Also assess the mental capabilities of opponents. Are they strong and calm in the mind, ready to fight to the last point? Or are there weaknesses under pressure? What serves and receives do they use when the game is really close? Do they change their tactics at times of stress, play safe or more negative or do they perhaps go the other way and play ultra-positive? What advantage can we gain here?
Bear in mind too that as a coach it’s not only advice that you are dispensing to your own player but also support and confidence. Quite often your quiet support can make all the difference in a very close match. Your own attitude and your approach to advising your player are particularly important. You should above all be able to control yourself and not allow your emotions to get in the way, however badly your player may have performed. Another aspect that many coaches overlook is that the player too may have some thoughts that he or she wants to talk over. Coaching at most levels should be a two-way process and the coach should be as ready to listen as to talk. Coaching is after all a development of players’ self-confidence and self-sufficiency so that they can eventually cope on their own without you to hold their hand for the rest of their lives!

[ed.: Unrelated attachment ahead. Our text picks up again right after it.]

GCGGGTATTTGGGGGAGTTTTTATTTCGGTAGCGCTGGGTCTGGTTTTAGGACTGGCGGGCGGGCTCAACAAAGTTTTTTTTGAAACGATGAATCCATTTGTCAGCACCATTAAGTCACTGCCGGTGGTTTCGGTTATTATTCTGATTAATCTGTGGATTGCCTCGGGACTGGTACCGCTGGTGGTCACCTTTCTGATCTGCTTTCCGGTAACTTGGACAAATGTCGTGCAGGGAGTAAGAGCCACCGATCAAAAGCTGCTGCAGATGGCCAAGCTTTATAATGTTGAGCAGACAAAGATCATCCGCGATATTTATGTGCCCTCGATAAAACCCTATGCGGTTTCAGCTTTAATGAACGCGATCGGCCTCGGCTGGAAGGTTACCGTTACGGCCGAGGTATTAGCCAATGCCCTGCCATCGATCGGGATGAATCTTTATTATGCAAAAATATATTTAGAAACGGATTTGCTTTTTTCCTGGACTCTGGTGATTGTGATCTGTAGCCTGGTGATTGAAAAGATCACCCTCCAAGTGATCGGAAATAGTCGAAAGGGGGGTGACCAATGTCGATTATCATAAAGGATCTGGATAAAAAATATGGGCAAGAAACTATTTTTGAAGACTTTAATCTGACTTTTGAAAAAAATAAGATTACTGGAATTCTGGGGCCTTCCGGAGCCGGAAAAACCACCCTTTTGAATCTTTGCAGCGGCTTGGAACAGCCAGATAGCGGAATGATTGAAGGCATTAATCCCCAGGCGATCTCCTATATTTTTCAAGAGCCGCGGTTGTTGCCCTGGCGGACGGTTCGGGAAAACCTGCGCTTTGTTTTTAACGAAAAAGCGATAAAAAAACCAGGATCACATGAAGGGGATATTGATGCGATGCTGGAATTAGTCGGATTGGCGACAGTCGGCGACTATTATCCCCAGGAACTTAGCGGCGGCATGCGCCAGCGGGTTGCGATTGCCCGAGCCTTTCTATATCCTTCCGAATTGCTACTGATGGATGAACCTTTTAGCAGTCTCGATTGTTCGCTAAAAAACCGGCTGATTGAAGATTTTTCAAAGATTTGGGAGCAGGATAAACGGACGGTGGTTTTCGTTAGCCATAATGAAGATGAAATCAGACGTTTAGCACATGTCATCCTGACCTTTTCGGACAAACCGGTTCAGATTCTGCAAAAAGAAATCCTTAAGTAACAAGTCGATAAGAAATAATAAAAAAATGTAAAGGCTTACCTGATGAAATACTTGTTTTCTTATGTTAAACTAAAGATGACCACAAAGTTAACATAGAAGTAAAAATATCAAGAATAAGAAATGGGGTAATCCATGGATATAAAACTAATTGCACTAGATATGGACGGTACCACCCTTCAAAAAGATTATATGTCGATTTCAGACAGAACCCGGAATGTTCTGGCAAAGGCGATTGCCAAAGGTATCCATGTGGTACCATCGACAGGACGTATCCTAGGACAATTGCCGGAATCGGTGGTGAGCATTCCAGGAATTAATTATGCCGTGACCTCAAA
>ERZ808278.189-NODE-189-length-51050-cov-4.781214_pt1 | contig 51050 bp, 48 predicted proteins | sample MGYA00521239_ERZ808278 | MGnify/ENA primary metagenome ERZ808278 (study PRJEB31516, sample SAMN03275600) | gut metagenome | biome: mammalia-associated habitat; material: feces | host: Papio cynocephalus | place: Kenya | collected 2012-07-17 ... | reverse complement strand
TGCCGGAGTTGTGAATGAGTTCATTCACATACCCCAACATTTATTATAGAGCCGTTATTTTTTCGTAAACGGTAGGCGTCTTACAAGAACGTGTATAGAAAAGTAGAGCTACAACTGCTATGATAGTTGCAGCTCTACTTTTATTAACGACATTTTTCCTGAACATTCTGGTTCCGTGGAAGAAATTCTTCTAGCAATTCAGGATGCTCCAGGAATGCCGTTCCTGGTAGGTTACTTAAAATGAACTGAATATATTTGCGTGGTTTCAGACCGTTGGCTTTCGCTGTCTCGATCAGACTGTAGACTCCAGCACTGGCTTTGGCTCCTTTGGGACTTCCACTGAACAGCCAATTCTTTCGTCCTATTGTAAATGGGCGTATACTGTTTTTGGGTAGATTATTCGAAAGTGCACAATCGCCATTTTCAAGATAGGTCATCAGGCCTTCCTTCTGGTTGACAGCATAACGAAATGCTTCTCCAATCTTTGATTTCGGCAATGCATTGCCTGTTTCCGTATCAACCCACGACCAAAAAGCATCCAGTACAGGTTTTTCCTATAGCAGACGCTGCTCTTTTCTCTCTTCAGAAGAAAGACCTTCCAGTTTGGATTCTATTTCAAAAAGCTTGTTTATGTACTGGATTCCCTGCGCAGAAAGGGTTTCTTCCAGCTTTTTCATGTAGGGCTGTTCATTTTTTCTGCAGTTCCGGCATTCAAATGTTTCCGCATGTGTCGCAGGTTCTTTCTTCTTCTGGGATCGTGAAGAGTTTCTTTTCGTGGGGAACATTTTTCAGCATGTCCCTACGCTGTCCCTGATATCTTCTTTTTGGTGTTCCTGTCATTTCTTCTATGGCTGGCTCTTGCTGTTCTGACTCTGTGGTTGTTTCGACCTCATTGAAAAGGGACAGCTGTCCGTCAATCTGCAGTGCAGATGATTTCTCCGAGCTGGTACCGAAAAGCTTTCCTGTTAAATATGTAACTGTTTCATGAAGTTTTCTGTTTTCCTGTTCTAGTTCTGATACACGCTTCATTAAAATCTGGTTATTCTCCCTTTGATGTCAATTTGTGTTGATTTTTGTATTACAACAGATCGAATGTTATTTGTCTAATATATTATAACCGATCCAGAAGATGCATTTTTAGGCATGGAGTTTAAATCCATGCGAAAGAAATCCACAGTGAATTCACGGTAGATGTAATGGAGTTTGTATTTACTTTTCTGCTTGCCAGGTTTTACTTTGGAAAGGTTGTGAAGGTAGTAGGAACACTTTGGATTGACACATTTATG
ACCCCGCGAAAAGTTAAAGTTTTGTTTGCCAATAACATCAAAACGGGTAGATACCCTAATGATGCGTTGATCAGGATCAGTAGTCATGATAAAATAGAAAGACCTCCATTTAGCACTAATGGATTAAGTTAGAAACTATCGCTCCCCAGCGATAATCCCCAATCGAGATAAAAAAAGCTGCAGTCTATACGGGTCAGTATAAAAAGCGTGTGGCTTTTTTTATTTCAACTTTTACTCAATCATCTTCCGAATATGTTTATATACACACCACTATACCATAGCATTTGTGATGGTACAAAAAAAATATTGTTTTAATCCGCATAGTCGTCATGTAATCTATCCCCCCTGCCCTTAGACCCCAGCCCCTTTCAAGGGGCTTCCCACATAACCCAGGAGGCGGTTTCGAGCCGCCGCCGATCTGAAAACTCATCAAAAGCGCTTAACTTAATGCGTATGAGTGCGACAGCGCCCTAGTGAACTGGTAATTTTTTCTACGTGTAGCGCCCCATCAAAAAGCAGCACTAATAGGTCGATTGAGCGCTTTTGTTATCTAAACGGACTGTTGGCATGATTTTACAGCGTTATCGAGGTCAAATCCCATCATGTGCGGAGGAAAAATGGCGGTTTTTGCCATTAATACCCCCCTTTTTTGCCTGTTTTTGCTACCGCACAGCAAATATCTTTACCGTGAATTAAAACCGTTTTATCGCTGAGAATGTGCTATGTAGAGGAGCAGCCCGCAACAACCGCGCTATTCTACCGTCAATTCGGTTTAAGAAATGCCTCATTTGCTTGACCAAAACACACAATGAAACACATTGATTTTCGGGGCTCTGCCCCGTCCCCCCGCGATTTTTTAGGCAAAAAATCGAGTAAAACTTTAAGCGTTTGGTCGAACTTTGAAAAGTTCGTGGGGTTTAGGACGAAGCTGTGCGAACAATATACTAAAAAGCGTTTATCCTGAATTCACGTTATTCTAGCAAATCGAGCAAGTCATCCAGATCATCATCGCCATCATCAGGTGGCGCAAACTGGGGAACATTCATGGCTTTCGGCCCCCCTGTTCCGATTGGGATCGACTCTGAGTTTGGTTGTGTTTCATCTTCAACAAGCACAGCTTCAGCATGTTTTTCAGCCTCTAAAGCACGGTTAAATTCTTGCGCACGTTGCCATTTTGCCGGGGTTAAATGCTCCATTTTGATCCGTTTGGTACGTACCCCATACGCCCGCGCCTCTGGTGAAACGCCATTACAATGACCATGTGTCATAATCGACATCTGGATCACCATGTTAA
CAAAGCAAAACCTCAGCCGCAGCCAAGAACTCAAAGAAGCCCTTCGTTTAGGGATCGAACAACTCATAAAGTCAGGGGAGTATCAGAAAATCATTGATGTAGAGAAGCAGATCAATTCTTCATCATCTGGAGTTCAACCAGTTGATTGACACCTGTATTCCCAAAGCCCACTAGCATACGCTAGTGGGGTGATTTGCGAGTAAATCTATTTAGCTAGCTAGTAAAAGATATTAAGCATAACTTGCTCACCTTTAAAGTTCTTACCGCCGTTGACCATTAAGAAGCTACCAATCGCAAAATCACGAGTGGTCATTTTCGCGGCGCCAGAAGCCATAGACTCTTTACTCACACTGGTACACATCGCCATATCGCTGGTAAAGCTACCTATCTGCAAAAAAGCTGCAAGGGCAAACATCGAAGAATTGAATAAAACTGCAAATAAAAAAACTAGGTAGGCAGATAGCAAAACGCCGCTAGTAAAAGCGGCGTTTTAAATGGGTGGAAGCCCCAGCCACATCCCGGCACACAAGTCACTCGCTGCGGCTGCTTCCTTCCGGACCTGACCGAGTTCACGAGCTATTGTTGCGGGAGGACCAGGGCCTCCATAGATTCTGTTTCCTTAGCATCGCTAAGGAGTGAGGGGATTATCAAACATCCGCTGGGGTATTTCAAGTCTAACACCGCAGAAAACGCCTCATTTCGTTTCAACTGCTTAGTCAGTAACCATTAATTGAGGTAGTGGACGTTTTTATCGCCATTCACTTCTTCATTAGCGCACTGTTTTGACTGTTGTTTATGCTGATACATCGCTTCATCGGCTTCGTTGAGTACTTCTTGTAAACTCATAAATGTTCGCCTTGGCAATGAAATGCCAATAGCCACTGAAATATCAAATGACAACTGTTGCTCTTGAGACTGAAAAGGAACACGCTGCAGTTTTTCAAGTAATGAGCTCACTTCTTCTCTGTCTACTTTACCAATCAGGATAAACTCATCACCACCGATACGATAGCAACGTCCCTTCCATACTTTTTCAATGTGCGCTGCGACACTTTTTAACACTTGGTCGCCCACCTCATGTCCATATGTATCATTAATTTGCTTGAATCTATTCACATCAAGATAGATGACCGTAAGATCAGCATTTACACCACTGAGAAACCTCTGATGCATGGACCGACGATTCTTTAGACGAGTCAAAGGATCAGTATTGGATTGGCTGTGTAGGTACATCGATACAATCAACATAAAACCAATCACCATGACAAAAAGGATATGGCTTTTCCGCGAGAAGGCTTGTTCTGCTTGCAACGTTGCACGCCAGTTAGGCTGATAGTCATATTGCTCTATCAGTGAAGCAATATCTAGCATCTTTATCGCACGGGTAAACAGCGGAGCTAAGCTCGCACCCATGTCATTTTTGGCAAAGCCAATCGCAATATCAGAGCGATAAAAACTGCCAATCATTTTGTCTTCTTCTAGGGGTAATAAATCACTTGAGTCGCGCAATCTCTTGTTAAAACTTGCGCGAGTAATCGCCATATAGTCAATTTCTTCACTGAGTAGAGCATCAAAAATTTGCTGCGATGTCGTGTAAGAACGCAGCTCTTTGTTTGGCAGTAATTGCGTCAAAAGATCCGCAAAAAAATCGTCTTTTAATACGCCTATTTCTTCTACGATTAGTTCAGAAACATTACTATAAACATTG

What you must cultivate and allow to flower with your player is this self-sufficiency, the ability to cope with any situation he or she will encounter in any table tennis environment. Teach your pupils to be as professional as possible and to adhere to the professional’s creed — ‘Where you lack skill you practise, where you lack knowledge you study. But above all you must believe. You must believe in your strength of will, of purpose, of heart and soul. Whatever you want to achieve, you can, if only you want it enough. Never doubt openly or speak badly of yourself for the champion that is inside you hears your words and is diminished, lessened by them.’
The most important thing is not to win but to win with the right attitude. To beat the opponent is not important, it never was and never will be. All competition is against yourself. To beat yourself is all that matters. To be a real champion you must try and rise above yourself and the world around you. Once you understand this then everything becomes possible.